Wednesday, May 8, 2013

Rail Freight Group Outlines Requirements for Fair Cargo Competition throughout Europe

European Committee Hears Evidence on What is Needed to Switch from Road Haulage
Shipping News Feature

UK – EUROPE – If European governments are to achieve their aims and aspirations in which rail freight, which they believe to be a cleaner and more economical way to ship the majority of cargo throughout the continent, can be effectively maximised there needs to be a clear focused and mutually agreed system for the carriage of goods by rail. At a public hearing of the European Parliament Transport and Tourism Committee (TRAN) Rail Freight Group (RFG) Chairman Tony Berkeley spoke on the need for a liberalised governance of the railway as a necessary first step towards full opening of the market and a realistic chance of competing with road haulage.

One of the great fears of those who both supply and use rail as a freight carriage system is that, particularly with so many public and private stakeholders in the supply line for rail track and infrastructure delivery, the potential for interference will stymie investment. The RFG says that the most important need is for more operators, able to compete fairly and fully, with lower start-up costs and a structure that offers comfort to funders plus mechanisms to ensure that there would not be any unfair interference from governments or incumbents.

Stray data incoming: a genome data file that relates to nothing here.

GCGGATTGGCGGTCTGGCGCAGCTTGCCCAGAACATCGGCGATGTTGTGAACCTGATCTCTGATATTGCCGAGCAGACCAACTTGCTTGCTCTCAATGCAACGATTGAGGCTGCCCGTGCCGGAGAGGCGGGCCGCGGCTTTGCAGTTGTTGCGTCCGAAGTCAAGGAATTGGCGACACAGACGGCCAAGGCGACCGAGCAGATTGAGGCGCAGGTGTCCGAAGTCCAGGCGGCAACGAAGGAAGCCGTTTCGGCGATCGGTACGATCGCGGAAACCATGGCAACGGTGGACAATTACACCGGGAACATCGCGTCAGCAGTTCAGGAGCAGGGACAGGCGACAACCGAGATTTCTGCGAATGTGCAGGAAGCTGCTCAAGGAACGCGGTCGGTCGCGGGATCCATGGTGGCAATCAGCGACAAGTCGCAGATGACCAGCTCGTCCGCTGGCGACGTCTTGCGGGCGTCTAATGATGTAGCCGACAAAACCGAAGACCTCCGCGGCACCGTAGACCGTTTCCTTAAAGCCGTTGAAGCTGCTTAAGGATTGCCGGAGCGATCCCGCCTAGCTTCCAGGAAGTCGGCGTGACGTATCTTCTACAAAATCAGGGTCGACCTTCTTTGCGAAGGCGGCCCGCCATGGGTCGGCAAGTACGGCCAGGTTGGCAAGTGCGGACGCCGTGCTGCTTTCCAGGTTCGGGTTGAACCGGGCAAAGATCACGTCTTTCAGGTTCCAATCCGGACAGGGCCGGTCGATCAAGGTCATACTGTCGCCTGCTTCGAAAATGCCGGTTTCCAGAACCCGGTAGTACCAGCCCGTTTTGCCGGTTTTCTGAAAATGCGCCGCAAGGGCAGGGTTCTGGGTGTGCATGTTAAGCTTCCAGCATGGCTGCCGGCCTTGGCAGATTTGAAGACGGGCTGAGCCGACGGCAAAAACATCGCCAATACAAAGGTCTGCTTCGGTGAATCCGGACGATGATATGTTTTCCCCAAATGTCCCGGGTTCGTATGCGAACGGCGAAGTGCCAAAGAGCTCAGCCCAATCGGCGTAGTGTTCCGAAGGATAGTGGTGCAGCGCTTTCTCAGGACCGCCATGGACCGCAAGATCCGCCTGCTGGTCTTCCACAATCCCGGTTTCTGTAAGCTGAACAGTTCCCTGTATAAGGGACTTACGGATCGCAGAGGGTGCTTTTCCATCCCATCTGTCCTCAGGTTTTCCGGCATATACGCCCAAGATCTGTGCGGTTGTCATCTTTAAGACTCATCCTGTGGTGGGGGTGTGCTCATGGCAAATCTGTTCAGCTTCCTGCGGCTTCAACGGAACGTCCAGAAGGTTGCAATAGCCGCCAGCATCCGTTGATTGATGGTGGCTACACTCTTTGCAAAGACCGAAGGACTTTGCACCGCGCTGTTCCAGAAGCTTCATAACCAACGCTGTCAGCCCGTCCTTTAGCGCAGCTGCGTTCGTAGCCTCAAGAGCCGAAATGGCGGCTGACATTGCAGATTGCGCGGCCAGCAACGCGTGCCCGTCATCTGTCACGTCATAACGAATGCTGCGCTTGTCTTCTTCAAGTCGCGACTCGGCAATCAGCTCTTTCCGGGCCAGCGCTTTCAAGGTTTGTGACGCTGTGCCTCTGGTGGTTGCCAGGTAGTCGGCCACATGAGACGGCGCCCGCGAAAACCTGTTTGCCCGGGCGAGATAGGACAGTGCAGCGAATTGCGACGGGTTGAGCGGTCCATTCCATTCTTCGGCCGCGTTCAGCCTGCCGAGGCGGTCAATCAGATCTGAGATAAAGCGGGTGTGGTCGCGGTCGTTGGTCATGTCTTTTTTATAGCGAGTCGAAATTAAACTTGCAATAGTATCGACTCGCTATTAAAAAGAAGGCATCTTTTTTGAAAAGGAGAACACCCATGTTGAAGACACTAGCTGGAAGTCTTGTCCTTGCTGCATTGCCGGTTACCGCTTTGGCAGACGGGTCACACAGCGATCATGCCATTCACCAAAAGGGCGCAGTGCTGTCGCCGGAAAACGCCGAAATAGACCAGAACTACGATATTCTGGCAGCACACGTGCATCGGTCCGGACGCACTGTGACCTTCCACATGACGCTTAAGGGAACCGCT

Tony Berkeley’s statement to the Committee spoke of the need for infrastructure managers to ensure fair access to the network, terminals and essential services, to provide fair charging to all and to co-operate with their customers, stakeholders and neighbours to provide a seamless European infrastructure. The RFG position on holding companies remains the same, the members are very uncomfortable with it but seem to have accepted that, with the protectionist nature adopted by many European states toward rail operators in their own countries, outside registered railway undertakings need at least to be able to appeal and list their grievances elsewhere, either to the European Commission or an independent regulatory body.

In closing Tony Berkeley emphasised the need for the European Railway Agency (ERA) to be the main approvals and standards body, with National Safety Agencies acting as their sub-contractors but working to the same European standards (TSI’s) with only the minimum continuing use of national standards. He concluded that it was essential that the 4th Railway Package must be implemented as one package, to create the real single market in rail that will allow fair and transparent competition and growth.

At the meeting, many TRAN members asked questions or sought further information; RFG will be following these up as well as seeing those rapporteurs and others involved in reporting by the Committee on elements of the package.

One of the main points which the RFG always makes when setting out the case for rail is the way which the road haulage industry operates, pointing out the fact it is liberalised, competitive and innovative. Much of this is possible of course because of the sheer number of operators, all those in any single country having to comply with exactly the same regulations whilst paying the same rates of duty, taxes etc. Enough problems arise over international road carriage with discontent over fuel price discrepancies, Eurovignettes etc., without a single European market for rail the RFG concludes it will never compete with road transport and governmental aspirations will thus founder.